Past CFO Commentary
The commentary in this section speaks only as of the date specified below. The company makes no commitment to update any of this information.
August 14, 2018
As we announced in our second quarter earnings release, we crossed the $250 billion asset threshold1 for heightened regulatory requirements, ending the period at $262 billion in consolidated assets. While we don't believe the consequences will be disruptive to our business model or our strategy, I wanted to share a brief overview of what crossing this threshold means to Schwab and how we have been preparing over the last few years.
Beginning in 2016, we engaged consultants to review our readiness and help create a roadmap for the increased regulatory requirements. Below is a timeline of the anticipated milestones.
We have grouped the implications into three main work streams: the inclusion of accumulated other comprehensive income (AOCI) in our capital ratios, the increased requirements for the liquidity coverage ratio, and other regulatory requirements and expectations. Assuming we stay above $250 billion in consolidated assets for the remainder of the year, the first significant deadlines for these requirements are in 2019.
AOCI in capital
Historically, we have elected to exclude AOCI, or the net unrealized gains or losses on available-for-sale (AFS) securities, from our calculation of regulatory capital. Starting in 2019, this exclusion is no longer available to us and we are required to include AOCI in our regulatory capital. This means that as the market price of our AFS securities fluctuates, unrealized gains or losses will impact AOCI, and therefore our regulatory capital and ratios. To mitigate this impact, during the first quarter of 2017 we transferred $25 billion of AFS securities to held-to-maturity (HTM), where market fluctuations do not affect AOCI. Furthermore, as we purchase new securities, we are designating more of them as HTM. We intend to bring the size of our AFS portfolio closer to a floor of 20% of total bank assets, thereby balancing liquidity needs with the AOCI impact. Note that we have not made any changes to the composition of the consolidated investment portfolio or interest rate and credit risk profiles. We believe our efforts will keep our current Asset/Liability Management strategy intact while minimizing capital volatility.
Liquidity coverage ratio
In April 2019, we will also be required to adhere to higher standards for our liquidity coverage ratio. This ratio measures our amount of high-quality liquidity assets (HQLA) divided by the amount of our prescribed outflows, an indication of our ability to withstand a short-term liquidity event. Currently, we are required to measure 70% of prescribed outflows in the denominator. By crossing $250B in consolidated assets, we will soon be required to measure 100% of prescribed outflows. We are strategically adding more Level 1 securities (Ginnie Mae mortgage-backed securities, U.S. Treasuries, and Excess Reserves) in our investment portfolios to increase our HQLA to meet the increased liquidity coverage ratio requirements. As we seek the optimal mix of Level 1 securities, near-term improvement in our net interest margin (NIM) may be impacted, yet we still believe the long-term effect of these purchases will be small—about one basis point of NIM. We'll also be required to calculate this ratio on a daily basis, but we are already prepared to do so.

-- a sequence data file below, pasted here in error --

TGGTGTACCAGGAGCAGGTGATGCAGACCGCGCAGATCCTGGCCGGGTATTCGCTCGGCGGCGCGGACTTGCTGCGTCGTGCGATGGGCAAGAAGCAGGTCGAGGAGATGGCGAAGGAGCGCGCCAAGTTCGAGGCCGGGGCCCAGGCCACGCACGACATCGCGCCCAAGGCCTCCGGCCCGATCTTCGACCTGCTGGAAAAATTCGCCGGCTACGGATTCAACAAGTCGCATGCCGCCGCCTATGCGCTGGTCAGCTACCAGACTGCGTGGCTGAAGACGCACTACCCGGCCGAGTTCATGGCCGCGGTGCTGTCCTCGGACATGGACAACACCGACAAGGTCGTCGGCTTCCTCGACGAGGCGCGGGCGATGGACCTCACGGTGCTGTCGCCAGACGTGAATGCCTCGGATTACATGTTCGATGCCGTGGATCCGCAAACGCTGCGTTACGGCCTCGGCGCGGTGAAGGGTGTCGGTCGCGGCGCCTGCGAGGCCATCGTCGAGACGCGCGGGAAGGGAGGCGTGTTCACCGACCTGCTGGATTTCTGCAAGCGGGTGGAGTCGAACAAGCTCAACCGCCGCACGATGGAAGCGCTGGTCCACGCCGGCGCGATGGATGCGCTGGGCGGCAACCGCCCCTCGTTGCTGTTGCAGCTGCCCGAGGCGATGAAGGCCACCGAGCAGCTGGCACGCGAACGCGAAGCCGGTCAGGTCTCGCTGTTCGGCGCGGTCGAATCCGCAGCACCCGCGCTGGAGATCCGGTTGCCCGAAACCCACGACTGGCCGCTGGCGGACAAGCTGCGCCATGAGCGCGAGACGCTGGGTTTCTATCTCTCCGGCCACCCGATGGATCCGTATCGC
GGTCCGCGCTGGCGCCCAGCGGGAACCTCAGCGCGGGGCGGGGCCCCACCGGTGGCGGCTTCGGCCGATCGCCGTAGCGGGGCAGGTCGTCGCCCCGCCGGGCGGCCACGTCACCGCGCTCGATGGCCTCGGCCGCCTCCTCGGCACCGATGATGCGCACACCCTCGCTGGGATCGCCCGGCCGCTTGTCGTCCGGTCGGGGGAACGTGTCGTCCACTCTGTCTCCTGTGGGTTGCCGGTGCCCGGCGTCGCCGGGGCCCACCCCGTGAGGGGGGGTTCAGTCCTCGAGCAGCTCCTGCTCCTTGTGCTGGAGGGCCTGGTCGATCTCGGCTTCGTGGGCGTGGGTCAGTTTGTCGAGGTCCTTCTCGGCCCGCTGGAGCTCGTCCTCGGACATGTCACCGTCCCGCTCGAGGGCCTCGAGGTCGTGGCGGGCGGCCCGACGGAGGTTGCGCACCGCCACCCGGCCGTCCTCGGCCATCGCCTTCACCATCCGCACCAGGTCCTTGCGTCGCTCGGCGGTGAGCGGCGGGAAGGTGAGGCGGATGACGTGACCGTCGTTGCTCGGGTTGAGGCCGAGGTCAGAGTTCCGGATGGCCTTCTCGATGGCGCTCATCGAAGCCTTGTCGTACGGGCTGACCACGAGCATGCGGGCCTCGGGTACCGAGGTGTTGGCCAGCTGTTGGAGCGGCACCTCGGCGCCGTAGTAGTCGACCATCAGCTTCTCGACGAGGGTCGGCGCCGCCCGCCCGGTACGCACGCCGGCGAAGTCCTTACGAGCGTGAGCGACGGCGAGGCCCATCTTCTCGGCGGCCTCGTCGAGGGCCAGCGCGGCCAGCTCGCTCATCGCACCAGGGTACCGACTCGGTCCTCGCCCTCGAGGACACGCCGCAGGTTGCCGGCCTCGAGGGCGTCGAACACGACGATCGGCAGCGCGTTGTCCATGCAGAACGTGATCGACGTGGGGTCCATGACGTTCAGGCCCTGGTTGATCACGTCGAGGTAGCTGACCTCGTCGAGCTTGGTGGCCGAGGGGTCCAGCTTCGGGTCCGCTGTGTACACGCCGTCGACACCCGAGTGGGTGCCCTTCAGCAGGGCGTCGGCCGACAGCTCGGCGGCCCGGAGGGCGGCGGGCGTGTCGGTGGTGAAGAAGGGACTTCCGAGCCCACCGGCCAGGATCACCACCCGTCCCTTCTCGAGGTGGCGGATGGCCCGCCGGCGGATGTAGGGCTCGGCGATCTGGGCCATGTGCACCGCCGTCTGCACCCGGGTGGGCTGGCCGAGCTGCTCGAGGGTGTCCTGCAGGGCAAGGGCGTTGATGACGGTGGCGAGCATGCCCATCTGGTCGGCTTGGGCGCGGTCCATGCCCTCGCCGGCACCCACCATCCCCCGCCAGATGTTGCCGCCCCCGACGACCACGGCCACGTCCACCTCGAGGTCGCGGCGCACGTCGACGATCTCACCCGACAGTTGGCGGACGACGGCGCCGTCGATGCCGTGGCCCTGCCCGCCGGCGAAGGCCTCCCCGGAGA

Other regulatory requirements and expectations
Lastly, we will be held to a range of higher regulatory standards and expectations, including:
- Additional governance, risk management, reporting, and capital requirements.
- Funds Transfer Pricing.
- Liquidity Monitoring Reporting.
- Implementation Plan for internally-developed risk-weighted asset calculations.
In preparation, we've hired staff in the risk management and regulatory areas. We also continue to invest in enhancing our automation and systems to improve efficiency and meet reporting requirements. These costs are largely in our run rate and we do not anticipate a significant step-up in expenses going forward.
As Schwab continues to grow, maintaining a healthy balance sheet is essential. By proactively addressing these heightened regulatory requirements, we will be ready to respond to the evolving landscape while continuing to serve clients seamlessly into the future.
1. The $250 billion consolidated asset threshold is triggered when assets are greater than $250 billion at year-end.
This commentary contains forward-looking statements relating to: the consequences of crossing and remaining above the $250 billion consolidated asset threshold; deadlines; size of our AFS portfolio; our asset/liability management strategy; capital volatility; adding Level 1 securities to meet increased liquidity coverage ratio requirements and the related near-term and long-term impact on our net interest margin; investing in automation and systems to improve efficiency and meet reporting requirements; and expenses.
Important factors that may cause such differences include, but are not limited to, regulatory guidance; general market conditions, including the level of interest rates and securities valuations; competitive pressures on pricing, including deposit rates; the company's ability to enhance automation and systems in a timely and effective manner; the level of client assets, including cash balances; the company's ability to monetize client assets; capital and liquidity needs and management; the company's ability to manage expenses; client sensitivity to rates; and the timing and amount of transfers to bank sweep.